Kaiser Permanente workers set to strike over patient care issues

Nearly 4,000 mental health professionals at Kaiser Permanente, including some from Bakersfield, may go on strike soon to urge the health care provider to hire more workers to meet high demand.

The National Union of Healthcare Workers has scheduled an open-ended strike across California to begin on Tuesday. It says Kaiser Permanente needs to hire more clinicians to address heavy workloads and patients’ long wait times for follow-up appointments.

“People don’t want to go on strike, but the access to care has deteriorated,” union President Sal Rosselli said. “It’s a critical, horrendous situation. It’s a crisis of care.”

Rosselli said it can take more than two months for patients to get follow-up appointments because of a rise in demand in recent years.

The state Department of Managed Health Care requires that patients be allowed to get an initial appointment with mental health care providers within 10 business days. But there is no such requirement for follow-up appointments.


In addition to addressing the staff issue, the union is also seeking the same 3 percent pay increase and benefits package workers in other departments have gotten within the past year.

Kaiser Permanente has accused the union of using patients as bargaining chips in the contract negotiations.

“It is disappointing and disheartening that, once again, the leadership of the (NUHW) is calling on our mental health therapists to walk away from their patients,” the company said in a statement. “We are asking our therapists not to follow the union’s demand. We trust that when the time comes, our dedicated colleagues will be there for their patients.”

Susan Whitney, a marriage and licensed therapist for Kaiser Permanente in Bakersfield and a member of the statewide bargaining team, said many of the Kaiser workers who serve Kern County will participate in the strike if it comes to pass.

The union says it has 40 members in Bakersfield, 30 of whom are clinicians and the other 10 are workers such as dieticians and audiologists. The clinicians see more than 100,000 patients from across Kern County, she said.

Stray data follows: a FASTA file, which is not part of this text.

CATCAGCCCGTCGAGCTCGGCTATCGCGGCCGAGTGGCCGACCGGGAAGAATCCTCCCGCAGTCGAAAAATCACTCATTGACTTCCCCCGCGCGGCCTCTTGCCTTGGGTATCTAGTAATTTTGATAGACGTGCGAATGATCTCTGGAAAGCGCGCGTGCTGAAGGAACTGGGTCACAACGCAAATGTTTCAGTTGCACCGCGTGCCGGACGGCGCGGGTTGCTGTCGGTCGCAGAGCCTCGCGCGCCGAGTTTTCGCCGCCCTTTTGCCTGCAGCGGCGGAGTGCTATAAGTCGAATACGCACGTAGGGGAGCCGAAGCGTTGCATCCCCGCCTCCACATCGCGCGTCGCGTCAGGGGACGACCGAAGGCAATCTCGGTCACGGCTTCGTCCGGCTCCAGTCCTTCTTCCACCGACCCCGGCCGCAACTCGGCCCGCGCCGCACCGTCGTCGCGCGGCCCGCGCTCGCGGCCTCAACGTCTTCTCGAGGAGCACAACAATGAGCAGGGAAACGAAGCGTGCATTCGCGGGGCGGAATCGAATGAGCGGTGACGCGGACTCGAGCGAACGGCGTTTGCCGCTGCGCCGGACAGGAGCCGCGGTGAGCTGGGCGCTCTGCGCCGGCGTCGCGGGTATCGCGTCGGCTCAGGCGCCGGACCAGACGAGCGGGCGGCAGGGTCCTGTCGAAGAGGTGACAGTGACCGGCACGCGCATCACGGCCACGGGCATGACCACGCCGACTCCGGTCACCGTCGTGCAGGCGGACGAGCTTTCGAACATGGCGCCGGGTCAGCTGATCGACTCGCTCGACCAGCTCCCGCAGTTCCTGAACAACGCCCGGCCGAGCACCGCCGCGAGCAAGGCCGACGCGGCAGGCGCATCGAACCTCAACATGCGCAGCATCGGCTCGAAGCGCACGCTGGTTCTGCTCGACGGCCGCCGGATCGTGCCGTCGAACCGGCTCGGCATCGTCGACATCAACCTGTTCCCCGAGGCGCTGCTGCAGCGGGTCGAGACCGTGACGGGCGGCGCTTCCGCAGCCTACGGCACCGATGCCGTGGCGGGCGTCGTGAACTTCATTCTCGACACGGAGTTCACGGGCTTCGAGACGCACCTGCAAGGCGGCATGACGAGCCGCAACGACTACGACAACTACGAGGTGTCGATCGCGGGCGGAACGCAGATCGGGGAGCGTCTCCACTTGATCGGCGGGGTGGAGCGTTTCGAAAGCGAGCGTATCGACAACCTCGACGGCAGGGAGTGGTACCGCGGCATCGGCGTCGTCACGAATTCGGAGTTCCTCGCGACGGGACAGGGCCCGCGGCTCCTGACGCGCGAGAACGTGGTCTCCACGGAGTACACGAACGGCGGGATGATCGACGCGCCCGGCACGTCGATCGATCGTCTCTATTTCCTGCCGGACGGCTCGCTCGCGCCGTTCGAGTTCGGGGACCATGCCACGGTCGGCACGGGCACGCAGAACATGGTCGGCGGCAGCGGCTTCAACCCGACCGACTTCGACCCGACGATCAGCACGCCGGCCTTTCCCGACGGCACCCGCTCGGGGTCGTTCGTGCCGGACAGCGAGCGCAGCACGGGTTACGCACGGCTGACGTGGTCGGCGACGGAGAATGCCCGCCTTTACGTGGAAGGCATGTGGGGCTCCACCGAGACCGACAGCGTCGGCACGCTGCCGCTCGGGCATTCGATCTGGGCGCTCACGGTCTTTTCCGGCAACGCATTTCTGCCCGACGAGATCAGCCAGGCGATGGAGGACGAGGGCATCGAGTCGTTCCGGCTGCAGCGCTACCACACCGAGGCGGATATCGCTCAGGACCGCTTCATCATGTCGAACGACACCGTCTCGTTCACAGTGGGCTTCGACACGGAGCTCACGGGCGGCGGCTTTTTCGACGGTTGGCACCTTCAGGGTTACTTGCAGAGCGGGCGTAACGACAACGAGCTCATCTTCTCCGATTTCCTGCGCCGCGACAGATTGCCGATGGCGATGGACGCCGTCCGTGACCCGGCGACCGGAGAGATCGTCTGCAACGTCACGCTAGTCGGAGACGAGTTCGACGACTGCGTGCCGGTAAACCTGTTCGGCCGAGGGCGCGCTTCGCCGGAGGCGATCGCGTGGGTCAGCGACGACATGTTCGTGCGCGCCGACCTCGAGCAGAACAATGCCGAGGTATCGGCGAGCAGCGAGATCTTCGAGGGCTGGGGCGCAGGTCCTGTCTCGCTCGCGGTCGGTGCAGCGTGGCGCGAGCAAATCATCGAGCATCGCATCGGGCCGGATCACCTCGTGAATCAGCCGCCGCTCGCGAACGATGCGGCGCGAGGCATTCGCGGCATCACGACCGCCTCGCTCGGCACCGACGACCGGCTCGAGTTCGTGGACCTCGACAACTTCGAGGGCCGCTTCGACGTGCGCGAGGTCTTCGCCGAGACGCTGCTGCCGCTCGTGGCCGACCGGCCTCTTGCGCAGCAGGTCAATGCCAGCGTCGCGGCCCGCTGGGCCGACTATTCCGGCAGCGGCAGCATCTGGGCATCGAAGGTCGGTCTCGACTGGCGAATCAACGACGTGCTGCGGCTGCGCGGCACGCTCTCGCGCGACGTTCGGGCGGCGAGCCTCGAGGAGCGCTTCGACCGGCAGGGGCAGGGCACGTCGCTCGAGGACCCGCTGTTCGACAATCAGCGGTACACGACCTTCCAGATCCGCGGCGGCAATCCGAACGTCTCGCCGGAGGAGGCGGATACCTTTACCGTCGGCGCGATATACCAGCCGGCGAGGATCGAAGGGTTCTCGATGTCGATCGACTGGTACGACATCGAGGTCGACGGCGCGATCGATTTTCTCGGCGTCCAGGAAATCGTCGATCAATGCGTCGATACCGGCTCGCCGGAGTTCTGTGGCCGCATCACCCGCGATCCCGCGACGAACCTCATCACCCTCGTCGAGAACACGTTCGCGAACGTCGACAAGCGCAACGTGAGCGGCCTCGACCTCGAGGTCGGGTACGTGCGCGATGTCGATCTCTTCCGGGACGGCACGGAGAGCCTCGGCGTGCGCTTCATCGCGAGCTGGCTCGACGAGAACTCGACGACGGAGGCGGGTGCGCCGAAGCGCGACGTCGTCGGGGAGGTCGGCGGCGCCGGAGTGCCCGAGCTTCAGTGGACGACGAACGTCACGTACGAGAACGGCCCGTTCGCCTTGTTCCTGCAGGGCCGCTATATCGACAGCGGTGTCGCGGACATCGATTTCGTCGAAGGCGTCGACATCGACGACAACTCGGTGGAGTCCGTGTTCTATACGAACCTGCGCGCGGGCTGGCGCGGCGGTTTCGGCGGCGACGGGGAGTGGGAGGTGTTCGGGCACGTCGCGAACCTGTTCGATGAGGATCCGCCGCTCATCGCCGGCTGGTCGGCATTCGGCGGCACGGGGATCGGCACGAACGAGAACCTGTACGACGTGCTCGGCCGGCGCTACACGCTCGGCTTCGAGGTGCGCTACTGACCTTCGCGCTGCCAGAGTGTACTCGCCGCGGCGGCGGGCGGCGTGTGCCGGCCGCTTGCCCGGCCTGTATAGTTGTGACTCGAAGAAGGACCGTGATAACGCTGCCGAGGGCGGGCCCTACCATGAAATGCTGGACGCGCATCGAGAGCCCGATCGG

Whitney said Bakersfield employees will head to places including Fresno and Los Angeles to participate in large protests. If the strike is extended, she said, there will be smaller strikes across the state, including in Bakersfield.

“We hope the strike will make a difference,” Whitney said. “It’s the last thing we want to do, but I feel like we’ve tried every avenue, every route that we could, without success. This is where we are now.”


In 2013, the Department of Managed Health Care fined Kaiser Permanente $4 million for a lack of timely access to care.

Whitney said while the company has taken steps to make it easier for people to get initial appointments, that hasn’t been the case with follow-up appointments, which she said are critical in mental health care because therapists deal with people at risk of hurting themselves.

Mental health workers have staged several walkouts to urge Kaiser to fix the issue, including a five-day strike in December. Whitney said the efforts have not led to any significant changes.

“Kaiser’s not willing to take specific steps to resolve that problem,” she said. “They’re doing well at getting an initial appointment within 10 days, but there’s no immediate availability to come back.”

Kaiser Permanente said it has increased the number of therapists on staff by 30 percent since 2015 despite a nationwide shortage of mental health care professionals. The company said it is committed to reaching a resolution with the union.

“We remain committed to responsibly reaching a new contract agreement, which is what our therapists and patients deserve,” the health care provider said.